Clinical Testing of the cAd3-Ebola and MVA-EbolaZ vaccines

In two parallel phase I/Ib trials, both cAd3-vectored Ebola and MVA-EbolaZ vaccines were safe and well tolerated in healthy adults recruited from the United States and Uganda. The vaccines were immunogenic and elicited durable antibody responses.

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In March of 2014, the World Health Organization (WHO) announced that cases of Ebola virus disease (EVD) were spreading in Guinea. The outbreak raged through Guinea, Liberia, and Sierra Leone, reaching epidemic proportions. All EVD outbreaks to-date have been caused by one of three viruses of the Ebolavirus genus: Zaire ebolavirus (EBOV), Sudan ebolavirus (SUDV), or Bundibugyo ebolavirus (BDBV) (Yamaoka & Ebihara, 2021). The etiologic agent of the 2014-2016 epidemic was EBOV, historically the deadliest of the three. By the time the epidemic was declared over, EVD would claim over 11,000 lives, a 39% mortality rate among over 28,000 cases (Centers for Disease Control and Prevention, 2019). This was at least 40 times larger than any previous outbreak of EVD. With a small number of exported cases also identified in Italy, Mali, Nigeria, Senegal, Spain, the United Kingdom (UK), and the United States (US), the epidemic appeared poised to become a pandemic. In August of 2014, the WHO declared the epidemic a Public Health Emergency of International Concern (PHEIC), triggering an acceleration in the development of EVD vaccines. 

At the time, clinical development of replication-deficient chimpanzee adenovirus serotype 3 (cAd3)-vectored EVD vaccines was ongoing at the Vaccine Research Center (VRC) of the National Institute of Allergy and Infectious Diseases, National Institutes of Health. The cAd3-vectored vaccines developed at the VRC express the surface glycoproteins (GPs) of either EBOV (cAd3-EBOZ, a monovalent vaccine), SUDV (cAd3-EBO S, a monovalent vaccine), or both EBOV and SUDV (cAd3-EBO, a bivalent vaccine). The term cAd3-Ebola is used herein when referring to the cAd3-EBO and cAd3-EBOZ vaccines collectively. Preclinically, the cAd3-Ebola vaccines demonstrated promising results, including protective efficacy in a cynomolgus macaque lethal EBOV challenge model (Stanley et al., 2014), warranting their further evaluation in clinical trials (Figure 1).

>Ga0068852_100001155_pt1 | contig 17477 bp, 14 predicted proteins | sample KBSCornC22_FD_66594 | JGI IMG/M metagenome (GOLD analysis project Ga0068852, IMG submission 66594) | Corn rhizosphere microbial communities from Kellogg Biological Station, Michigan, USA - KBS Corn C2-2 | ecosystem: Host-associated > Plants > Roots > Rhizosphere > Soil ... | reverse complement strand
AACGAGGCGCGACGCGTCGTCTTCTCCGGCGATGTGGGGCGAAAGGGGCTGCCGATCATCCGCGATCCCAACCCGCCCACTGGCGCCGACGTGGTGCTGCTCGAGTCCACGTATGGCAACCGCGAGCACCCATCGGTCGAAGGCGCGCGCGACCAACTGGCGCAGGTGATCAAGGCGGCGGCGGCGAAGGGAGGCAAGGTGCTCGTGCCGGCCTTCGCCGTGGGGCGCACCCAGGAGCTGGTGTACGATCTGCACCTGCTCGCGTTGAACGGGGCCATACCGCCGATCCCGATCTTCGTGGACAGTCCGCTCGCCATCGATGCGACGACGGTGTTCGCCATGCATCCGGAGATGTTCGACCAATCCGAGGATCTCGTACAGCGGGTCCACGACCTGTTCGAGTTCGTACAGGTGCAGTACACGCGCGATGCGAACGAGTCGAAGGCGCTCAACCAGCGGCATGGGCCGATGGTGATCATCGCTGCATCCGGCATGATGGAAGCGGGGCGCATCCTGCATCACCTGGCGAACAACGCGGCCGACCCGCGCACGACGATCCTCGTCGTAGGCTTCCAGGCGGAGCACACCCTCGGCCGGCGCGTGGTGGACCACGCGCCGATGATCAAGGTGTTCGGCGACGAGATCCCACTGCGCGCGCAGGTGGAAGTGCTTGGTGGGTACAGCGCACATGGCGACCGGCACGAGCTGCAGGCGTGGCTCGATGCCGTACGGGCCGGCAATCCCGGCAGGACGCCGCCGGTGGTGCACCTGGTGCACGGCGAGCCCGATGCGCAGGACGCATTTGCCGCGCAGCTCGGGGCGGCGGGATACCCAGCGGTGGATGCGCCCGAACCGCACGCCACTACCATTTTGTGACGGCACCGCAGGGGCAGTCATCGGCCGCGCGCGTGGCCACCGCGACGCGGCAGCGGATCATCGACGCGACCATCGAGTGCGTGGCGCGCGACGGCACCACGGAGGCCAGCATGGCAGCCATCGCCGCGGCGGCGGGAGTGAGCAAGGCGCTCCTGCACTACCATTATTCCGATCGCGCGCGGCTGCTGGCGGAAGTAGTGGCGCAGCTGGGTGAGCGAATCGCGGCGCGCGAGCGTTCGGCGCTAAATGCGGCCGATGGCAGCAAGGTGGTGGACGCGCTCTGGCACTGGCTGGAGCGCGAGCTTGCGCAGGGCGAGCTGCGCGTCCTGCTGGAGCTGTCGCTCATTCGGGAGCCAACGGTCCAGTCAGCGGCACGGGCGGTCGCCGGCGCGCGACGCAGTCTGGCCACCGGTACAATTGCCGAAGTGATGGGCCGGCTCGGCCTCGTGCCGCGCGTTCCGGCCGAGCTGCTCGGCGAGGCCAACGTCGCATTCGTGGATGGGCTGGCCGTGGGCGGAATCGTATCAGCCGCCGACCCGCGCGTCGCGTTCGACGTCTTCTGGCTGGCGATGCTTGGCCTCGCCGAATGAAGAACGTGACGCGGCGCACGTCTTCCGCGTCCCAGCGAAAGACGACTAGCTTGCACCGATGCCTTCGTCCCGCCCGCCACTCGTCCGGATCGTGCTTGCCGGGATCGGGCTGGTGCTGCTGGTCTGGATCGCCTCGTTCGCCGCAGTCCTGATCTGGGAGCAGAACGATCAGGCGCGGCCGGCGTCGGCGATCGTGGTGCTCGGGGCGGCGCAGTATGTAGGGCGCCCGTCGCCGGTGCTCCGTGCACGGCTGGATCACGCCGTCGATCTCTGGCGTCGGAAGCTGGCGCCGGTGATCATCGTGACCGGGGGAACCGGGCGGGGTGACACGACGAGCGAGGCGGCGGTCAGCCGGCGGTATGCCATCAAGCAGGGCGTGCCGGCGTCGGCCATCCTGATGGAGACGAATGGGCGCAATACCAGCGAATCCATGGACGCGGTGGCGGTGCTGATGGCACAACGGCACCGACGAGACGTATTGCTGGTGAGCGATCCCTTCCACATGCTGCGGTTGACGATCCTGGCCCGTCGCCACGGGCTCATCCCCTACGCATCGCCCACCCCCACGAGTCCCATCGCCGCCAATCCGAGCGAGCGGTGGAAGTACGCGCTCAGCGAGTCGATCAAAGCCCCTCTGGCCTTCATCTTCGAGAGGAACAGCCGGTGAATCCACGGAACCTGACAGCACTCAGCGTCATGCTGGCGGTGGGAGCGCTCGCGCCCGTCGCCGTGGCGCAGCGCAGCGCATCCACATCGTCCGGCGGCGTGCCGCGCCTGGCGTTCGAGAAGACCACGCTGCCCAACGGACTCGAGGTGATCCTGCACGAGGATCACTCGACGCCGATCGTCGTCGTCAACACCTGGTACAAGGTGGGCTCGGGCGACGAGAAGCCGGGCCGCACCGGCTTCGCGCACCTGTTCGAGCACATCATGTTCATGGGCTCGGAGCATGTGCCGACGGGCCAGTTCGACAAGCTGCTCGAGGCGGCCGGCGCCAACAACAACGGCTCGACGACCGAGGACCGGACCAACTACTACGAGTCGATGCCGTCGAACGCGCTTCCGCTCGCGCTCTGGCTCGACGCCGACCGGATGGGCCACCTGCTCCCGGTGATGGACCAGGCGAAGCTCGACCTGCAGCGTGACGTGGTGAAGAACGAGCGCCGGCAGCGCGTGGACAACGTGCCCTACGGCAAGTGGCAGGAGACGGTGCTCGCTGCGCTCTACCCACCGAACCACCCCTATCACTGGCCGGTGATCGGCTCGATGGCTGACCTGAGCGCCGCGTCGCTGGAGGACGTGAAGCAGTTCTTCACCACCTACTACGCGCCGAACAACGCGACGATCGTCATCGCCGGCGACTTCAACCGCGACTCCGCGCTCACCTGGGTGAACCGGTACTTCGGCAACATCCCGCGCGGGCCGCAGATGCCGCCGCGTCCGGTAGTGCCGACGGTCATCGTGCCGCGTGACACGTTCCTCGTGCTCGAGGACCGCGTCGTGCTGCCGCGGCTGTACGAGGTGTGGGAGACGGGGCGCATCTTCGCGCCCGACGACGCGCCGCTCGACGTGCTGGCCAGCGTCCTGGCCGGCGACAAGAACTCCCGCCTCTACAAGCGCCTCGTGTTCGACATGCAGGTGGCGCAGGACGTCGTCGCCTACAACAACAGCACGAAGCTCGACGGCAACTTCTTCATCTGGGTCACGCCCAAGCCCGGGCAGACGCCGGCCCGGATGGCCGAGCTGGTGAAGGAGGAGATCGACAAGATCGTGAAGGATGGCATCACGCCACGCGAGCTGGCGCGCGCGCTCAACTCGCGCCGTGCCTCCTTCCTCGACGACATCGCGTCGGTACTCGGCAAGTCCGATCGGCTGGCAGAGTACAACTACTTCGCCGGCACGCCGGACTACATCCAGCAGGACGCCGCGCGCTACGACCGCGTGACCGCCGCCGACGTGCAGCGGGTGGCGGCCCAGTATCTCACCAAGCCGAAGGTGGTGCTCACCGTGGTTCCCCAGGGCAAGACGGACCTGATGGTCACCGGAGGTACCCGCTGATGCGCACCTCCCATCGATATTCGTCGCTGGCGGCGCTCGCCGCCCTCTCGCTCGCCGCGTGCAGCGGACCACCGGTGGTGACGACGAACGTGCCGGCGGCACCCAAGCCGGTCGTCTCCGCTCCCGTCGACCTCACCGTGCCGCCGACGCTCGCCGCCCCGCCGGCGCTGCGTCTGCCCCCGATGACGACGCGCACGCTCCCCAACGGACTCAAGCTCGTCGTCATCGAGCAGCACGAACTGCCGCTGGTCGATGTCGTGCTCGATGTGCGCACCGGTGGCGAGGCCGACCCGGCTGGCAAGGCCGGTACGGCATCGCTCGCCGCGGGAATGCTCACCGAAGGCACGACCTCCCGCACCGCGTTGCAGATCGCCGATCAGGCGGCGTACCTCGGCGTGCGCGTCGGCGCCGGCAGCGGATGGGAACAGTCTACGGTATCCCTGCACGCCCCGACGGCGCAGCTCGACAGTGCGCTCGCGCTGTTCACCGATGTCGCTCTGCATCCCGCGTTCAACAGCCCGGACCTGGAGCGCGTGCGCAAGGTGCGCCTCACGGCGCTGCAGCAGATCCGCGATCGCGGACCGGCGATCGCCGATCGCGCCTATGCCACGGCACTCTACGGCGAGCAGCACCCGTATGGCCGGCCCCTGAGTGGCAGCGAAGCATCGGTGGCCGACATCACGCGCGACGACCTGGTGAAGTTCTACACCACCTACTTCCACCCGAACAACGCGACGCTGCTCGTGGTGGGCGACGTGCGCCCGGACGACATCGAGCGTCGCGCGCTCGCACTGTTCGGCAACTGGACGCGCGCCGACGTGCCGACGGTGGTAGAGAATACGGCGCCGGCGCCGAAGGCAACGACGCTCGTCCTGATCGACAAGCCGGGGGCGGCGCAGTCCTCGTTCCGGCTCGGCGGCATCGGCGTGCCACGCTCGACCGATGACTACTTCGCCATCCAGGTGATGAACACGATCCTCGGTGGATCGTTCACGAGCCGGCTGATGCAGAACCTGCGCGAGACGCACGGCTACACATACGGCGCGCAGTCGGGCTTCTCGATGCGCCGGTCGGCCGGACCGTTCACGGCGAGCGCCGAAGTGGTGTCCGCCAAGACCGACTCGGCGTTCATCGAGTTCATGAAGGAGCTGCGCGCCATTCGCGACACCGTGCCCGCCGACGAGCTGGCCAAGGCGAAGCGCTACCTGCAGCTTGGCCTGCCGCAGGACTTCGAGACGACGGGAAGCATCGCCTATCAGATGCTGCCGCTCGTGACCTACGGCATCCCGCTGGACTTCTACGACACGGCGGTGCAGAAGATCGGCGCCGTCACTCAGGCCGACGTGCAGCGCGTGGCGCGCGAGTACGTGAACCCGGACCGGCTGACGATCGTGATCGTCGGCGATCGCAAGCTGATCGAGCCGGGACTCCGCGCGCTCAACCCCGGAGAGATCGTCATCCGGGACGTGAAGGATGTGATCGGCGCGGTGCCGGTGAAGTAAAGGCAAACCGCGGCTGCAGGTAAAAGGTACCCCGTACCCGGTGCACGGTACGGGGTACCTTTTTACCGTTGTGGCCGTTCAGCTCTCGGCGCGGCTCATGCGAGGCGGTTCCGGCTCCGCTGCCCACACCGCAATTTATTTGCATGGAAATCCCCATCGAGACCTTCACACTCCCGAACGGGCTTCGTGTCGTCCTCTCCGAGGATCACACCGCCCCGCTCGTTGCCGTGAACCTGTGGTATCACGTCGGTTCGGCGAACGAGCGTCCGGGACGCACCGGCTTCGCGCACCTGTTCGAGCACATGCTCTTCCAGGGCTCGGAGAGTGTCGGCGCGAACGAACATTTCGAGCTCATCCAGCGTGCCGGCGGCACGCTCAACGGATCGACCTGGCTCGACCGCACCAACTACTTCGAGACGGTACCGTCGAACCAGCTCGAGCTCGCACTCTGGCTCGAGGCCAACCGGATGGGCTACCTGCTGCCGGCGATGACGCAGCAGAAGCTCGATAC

Figure 1: A timeline of cAd3-EBO, cAd3-EBOZ, and MVA-EbolaZ clinical trials. Grey shading indicates the timing of the epidemic. Studies described in our recent manuscript bolded. US: United States; UK: United Kingdom; UG: Uganda.

A phase 1 clinical trial assessing the cAd3-Ebola vaccines, originally scheduled to begin in the US in 2015, was expedited in light of the emerging outbreak. In September of 2014, the VRC, in collaboration with a team at Oxford University, UK (Ewer et al., 2016), initiated clinical trials evaluating the cAd3-EBO and cAd3-EBOZ vaccines. Preliminary results demonstrated these vaccines were safe and immunogenic (Ledgerwood et al., 2015). Subsequent phase 1 clinical trials of cAd3-EBOZ also began in Mali and Switzerland before the end of 2014 (De Santis et al., 2016; Tapia et al., 2016). The Liberian Ministry of Health requested investigational interventions from the US in October of 2014, leading to a placebo-controlled phase 2/3 Partnership for Research on Ebola Vaccines in Liberia (PREVAIL) clinical trial starting in February of 2015 (Kennedy et al., 2017). In the phase 2 component of the trial, the cAd3-EBOZ vaccine was evaluated in 500 adults. It was found to be safe, and a single dose increased Ebola-specific antibody levels by one month after vaccination which remained elevated for up to a year. While the PREVAIL trial was designed to include a phase 3 prevention component, the incidence of EVD declined in Liberia before efficacy could be evaluated, and the epidemic was declared over in June of 2016.